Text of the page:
I call on the Minister to use his best efforts and negotiating skills to ensure that the notice which appeared on the door of Manorhamilton hospital two weeks ago, stating "Casualty Closed", will be removed and that he will reinstate the service.

I thank Deputy Harkin for the opportunity to clarify the position in relation to Our Lady's Hospital, Manorhamilton. Responsibility for the provision of services at Our Lady's Hospital, Manorhamilton, rests with the North-Western Health Board. Accident and emergency, and casualty services for the counties of Sligo and Leitrim are provided at Sligo General Hospital.

Our Lady's Hospital, Manorhamilton, consists of a rheumatology department and a community hospital. The rheumatology department is a regional service providing treatment for patients with muscular-skeletal disorders and-or physical disability for Counties Donegal, Sligo, Leitrim and west Cavan.

The community hospital provides medical and rehabilitation services to the local community. A minor injury service has been provided at the hospital under the management of the medical officer and staffed by the rheumatology department. The service did not have the back up of accident and emergency staff, anaesthetics, surgery, orthopaedic or paediatric services. No coronary care or intensive care services were provided on site.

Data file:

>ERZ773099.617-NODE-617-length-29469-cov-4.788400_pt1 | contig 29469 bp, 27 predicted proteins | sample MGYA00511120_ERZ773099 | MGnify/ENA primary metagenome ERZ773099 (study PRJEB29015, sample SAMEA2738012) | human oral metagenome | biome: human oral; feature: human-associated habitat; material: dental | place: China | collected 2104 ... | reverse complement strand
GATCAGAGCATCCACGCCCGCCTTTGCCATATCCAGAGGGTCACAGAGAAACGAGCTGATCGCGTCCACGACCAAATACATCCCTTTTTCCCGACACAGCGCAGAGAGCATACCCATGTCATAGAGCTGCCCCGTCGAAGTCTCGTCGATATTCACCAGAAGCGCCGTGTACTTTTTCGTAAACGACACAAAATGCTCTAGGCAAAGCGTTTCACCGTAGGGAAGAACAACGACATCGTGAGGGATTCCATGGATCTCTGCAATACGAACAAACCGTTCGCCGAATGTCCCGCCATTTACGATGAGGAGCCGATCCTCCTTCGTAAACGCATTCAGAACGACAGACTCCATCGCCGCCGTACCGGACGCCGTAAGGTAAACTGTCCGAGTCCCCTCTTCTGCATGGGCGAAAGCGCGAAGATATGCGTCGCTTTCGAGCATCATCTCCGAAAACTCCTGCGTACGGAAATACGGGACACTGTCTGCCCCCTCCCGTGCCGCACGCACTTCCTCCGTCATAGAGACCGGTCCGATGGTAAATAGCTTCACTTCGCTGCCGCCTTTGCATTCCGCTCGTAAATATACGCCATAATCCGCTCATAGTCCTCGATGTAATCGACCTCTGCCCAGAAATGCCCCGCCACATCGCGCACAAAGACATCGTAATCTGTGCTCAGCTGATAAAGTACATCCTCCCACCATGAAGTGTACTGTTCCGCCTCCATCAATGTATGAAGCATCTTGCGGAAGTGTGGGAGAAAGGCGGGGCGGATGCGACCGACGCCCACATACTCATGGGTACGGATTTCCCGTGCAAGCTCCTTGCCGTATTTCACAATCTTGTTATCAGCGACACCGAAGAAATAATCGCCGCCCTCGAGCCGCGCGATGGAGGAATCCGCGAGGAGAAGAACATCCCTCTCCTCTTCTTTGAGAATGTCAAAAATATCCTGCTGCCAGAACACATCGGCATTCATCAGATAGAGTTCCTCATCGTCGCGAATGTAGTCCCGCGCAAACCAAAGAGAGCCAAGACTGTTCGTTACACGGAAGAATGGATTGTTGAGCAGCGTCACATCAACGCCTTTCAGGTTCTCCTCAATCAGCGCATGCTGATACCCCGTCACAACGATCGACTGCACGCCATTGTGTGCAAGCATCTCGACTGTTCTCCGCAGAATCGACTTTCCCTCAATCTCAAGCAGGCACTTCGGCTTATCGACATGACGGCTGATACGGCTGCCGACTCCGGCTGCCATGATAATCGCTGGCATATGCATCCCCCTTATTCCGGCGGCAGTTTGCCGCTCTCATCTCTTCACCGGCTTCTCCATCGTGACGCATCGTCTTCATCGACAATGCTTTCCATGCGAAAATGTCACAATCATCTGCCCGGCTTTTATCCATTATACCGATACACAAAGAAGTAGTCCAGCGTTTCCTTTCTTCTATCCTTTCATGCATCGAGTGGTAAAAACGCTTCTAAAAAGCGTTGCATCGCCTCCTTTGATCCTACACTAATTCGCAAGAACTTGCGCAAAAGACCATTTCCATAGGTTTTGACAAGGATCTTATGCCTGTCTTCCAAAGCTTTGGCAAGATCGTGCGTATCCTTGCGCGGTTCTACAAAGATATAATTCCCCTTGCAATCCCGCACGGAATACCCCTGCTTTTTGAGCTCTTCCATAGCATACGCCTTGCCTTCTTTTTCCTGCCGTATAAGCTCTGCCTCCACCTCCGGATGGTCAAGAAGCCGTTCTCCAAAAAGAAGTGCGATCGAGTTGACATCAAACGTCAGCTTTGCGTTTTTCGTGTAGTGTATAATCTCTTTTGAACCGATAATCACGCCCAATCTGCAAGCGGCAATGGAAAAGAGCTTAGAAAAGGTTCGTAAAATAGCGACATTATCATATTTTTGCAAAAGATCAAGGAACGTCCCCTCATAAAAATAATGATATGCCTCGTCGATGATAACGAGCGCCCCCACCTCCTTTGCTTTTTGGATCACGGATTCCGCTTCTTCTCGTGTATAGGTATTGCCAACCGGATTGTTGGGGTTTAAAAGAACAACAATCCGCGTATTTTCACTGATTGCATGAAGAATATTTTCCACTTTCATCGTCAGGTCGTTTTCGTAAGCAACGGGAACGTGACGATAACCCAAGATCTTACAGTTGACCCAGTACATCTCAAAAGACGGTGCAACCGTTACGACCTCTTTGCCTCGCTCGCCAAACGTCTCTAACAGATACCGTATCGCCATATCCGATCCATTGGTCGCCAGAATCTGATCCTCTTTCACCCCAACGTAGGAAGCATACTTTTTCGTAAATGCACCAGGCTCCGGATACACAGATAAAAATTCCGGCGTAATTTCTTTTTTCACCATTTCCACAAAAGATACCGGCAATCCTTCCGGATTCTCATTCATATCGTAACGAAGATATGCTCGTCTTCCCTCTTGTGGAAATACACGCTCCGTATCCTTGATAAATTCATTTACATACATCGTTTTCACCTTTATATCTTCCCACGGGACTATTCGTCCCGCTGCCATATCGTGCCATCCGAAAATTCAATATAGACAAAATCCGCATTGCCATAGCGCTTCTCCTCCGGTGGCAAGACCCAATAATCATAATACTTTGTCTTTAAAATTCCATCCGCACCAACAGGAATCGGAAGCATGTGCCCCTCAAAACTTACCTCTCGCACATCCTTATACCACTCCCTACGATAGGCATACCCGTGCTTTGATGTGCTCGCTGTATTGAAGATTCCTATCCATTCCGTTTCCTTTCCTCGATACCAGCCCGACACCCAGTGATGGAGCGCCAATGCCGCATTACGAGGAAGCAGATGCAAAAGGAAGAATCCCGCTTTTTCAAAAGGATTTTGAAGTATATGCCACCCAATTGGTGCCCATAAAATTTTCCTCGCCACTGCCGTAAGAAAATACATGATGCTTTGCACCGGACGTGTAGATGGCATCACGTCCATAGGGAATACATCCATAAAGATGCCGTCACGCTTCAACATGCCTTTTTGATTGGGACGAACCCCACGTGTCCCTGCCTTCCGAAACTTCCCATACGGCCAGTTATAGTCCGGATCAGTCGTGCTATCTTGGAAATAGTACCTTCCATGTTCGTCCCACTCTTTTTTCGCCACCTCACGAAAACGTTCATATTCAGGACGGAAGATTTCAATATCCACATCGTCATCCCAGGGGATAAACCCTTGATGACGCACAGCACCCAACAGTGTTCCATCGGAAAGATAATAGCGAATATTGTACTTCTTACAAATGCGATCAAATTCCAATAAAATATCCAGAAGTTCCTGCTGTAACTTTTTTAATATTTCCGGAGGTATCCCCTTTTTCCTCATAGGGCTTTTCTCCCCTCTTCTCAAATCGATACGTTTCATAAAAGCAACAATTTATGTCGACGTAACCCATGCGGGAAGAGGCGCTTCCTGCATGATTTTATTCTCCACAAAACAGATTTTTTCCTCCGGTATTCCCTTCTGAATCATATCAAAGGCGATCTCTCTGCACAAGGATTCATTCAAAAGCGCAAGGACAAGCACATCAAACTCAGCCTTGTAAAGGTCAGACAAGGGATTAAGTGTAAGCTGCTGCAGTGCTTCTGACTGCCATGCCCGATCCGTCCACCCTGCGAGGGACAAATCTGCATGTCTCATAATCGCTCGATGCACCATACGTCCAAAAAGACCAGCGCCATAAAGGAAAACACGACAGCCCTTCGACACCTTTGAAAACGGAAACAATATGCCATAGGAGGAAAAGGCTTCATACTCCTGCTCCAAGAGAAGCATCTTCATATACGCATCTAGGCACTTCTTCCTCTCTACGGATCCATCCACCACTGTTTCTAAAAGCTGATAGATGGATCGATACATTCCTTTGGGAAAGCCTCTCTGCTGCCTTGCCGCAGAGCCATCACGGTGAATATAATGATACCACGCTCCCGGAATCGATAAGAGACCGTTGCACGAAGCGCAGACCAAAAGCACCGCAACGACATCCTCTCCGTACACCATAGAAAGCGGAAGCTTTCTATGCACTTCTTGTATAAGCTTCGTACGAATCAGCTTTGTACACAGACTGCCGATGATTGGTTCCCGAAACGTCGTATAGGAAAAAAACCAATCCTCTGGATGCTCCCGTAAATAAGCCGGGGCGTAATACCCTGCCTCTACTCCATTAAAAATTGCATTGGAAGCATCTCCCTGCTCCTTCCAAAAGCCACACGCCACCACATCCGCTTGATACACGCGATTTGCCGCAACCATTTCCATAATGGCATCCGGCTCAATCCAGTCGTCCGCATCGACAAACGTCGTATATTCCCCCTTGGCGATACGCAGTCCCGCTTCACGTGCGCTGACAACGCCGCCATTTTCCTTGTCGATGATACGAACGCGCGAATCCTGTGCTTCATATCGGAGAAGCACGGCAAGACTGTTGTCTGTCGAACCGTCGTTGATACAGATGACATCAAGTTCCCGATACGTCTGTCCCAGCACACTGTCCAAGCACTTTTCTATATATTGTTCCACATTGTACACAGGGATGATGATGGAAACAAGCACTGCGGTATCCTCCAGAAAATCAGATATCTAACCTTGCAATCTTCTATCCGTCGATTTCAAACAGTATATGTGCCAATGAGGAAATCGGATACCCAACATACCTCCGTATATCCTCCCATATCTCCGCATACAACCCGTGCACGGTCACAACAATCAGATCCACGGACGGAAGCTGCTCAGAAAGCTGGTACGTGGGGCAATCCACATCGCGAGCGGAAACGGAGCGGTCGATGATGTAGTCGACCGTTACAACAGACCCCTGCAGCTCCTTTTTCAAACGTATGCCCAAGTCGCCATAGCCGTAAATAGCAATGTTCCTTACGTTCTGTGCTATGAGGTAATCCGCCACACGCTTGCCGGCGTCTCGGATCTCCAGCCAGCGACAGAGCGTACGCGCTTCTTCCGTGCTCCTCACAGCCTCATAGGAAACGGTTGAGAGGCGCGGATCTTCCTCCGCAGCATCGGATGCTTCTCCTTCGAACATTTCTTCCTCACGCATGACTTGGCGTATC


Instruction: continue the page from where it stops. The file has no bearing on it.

The Department was advised today by the board that the Medical Council recently indicated, as Deputy Harkin outlined in her speech, that non-consultant, trainee doctors in the rheumatology department could not continue to provide a service to this minor injuries unit in the absence of accident and emergency consultants. This ruling was made for the purposes of supervision and training. The Medical Council is the independent statutory body responsible for the establishment of standards in the medical profession. This, in effect, means that the unit could not be medically staffed. The chief executive officer of the board has advised that the hospital does not have the necessary critical mass of population to sustain the unit, having regard to the guidelines and policies of the Medical Council.

Accordingly, individuals who present to Our Lady's Hospital requiring acute assessment or treatment will be advised to attend their general practitioner or the emergency department at Sligo General Hospital. Patients who are referred by a general practitioner or a doctor to Sligo General Hospital will be accepted for follow-up nursing treatment in Our Lady's Hospital. Such treatment will include wound care, phlebotomy, administration of pre-prescribed medications and the removal of sutures.

If a patient is brought to the hospital requiring life-saving measures, any doctor on duty will be contacted. When the patient is stabilised he or she will be transferred to Sligo by ambulance or cardiac ambulance for treatment. An ambulance service is based in Manorhamilton. I understand that the board has informed local general practitioners, schools and employers of the position.

The Dáil adjourned at 9.25 p.m. until 10.30 a.m. on Thursday, 13 February 2003.